In October 2020, the Association for Computing Machinery (ACM) Special Interest Group Design of Communication (SIGDOC) held its 38th annual conference. But as with most conferences this year, the format was virtual, which means that you can still participate in the knowledge exchange this year. Many of the presentations were prerecorded and are uploaded to the YouTube channel, as well as published in the proceedings.

I would encourage you to skim through the videos and watch some that catch your interest…I still have a few on my “saved for later” list! Most of the videos are under 8 minutes, and provide a nice balance of context, method, and conclusions. As a practitioner, one of my favorite things about academic-oriented conferences like this one is the variety of research methodologies and new perspectives that I learn. This year, I summarized my takeaways into three main areas: Writing, Designing, and Analytics.


As can be expected, many talks dealt with writing. Some talks focused around specific use cases, such as translation (NC State alumna Ashley Hardin, Aiko Sasaki, and Junko Ito of Red Hat), advanced manufacturing (David Stucker), webtext (Rob Grace and Jason Tham), and style guides (Michelle Sidler, Susan Youngblood, and Natalie Butts-Ball).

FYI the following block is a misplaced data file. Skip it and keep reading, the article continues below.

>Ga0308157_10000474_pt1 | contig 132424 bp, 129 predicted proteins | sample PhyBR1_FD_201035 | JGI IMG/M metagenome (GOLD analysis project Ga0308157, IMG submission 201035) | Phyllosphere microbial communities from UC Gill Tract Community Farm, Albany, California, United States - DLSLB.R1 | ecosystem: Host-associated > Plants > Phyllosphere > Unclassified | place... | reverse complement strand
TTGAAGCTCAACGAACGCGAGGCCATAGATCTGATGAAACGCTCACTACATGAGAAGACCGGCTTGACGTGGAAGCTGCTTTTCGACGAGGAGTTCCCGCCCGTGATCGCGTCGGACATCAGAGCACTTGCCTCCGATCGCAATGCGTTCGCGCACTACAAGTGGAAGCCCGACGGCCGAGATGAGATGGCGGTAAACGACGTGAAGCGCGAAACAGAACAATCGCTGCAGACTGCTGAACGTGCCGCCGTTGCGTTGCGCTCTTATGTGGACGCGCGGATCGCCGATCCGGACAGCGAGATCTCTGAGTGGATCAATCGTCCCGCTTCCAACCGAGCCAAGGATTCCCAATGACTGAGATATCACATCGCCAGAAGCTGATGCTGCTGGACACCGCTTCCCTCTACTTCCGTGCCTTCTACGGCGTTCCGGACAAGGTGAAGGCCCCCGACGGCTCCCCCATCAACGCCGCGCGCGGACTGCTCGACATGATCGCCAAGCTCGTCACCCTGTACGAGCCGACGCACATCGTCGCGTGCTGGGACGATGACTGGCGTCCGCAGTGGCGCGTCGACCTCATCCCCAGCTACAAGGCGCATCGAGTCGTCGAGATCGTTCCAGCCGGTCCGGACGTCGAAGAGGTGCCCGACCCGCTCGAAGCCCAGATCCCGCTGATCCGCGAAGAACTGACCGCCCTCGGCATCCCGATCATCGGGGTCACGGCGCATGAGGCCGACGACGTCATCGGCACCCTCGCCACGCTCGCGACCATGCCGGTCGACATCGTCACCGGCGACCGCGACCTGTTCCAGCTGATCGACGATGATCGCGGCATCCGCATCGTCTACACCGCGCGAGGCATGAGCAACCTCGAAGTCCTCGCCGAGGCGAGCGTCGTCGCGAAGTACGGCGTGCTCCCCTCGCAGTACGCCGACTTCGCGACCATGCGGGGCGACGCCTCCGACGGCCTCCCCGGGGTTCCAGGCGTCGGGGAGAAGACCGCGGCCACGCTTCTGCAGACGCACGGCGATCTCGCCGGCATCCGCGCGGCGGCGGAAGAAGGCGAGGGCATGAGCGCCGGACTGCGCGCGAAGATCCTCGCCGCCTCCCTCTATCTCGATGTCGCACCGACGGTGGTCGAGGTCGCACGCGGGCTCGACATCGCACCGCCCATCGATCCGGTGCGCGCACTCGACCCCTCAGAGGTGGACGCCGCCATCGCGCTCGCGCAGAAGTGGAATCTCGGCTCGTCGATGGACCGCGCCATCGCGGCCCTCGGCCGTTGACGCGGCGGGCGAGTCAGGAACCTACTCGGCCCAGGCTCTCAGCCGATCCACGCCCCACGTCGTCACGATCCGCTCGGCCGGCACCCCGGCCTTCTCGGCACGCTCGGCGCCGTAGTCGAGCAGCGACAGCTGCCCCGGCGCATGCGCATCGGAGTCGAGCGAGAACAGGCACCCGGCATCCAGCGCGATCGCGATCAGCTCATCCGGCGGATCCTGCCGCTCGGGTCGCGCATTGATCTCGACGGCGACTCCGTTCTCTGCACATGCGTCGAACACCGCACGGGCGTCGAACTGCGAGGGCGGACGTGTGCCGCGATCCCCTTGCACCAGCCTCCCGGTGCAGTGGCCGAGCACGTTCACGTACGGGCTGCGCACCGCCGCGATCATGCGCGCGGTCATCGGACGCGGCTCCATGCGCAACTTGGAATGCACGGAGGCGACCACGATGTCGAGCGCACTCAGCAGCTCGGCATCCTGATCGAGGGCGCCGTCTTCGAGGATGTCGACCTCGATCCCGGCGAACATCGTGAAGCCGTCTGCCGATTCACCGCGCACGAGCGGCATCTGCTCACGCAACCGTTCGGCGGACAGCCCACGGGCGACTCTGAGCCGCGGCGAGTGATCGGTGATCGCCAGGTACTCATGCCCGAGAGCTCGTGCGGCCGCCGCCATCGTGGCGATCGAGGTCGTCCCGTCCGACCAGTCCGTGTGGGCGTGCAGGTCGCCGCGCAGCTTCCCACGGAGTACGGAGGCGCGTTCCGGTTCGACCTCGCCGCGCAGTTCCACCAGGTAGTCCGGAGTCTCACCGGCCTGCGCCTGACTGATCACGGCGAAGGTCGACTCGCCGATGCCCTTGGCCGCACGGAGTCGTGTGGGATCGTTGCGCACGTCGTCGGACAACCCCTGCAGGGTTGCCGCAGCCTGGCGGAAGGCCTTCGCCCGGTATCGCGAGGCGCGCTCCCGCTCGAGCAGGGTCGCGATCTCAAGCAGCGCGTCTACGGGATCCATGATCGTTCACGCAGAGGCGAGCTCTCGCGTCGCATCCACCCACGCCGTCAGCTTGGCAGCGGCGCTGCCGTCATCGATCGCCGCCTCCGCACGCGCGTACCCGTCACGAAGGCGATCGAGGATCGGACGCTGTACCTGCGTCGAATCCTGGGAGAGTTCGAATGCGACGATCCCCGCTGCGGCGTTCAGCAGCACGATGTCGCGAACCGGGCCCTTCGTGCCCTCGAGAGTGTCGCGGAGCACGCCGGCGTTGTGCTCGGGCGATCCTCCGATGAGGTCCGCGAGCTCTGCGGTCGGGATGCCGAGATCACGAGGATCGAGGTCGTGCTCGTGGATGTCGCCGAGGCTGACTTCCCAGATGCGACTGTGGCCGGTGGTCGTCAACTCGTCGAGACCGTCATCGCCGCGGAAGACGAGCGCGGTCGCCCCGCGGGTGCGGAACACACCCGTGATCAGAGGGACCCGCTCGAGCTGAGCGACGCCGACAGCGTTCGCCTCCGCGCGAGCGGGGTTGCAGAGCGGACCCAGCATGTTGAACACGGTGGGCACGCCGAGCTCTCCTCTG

One of the more abstract talks about writing, I also oddly found the most practical. Jason Swarts’s study on the “speculative you”, besides presenting an interesting look at verbal data analytical techniques, made me consider the impact of two words that I use so often in my documentation: “if you…” Some made-up examples:

  • If you have a Kubernetes cluster on classic infrastructure, you must upgrade your worker nodes before you begin.
  • If you installed package 4 before you upgraded to version 3, then you must delete everything and start over.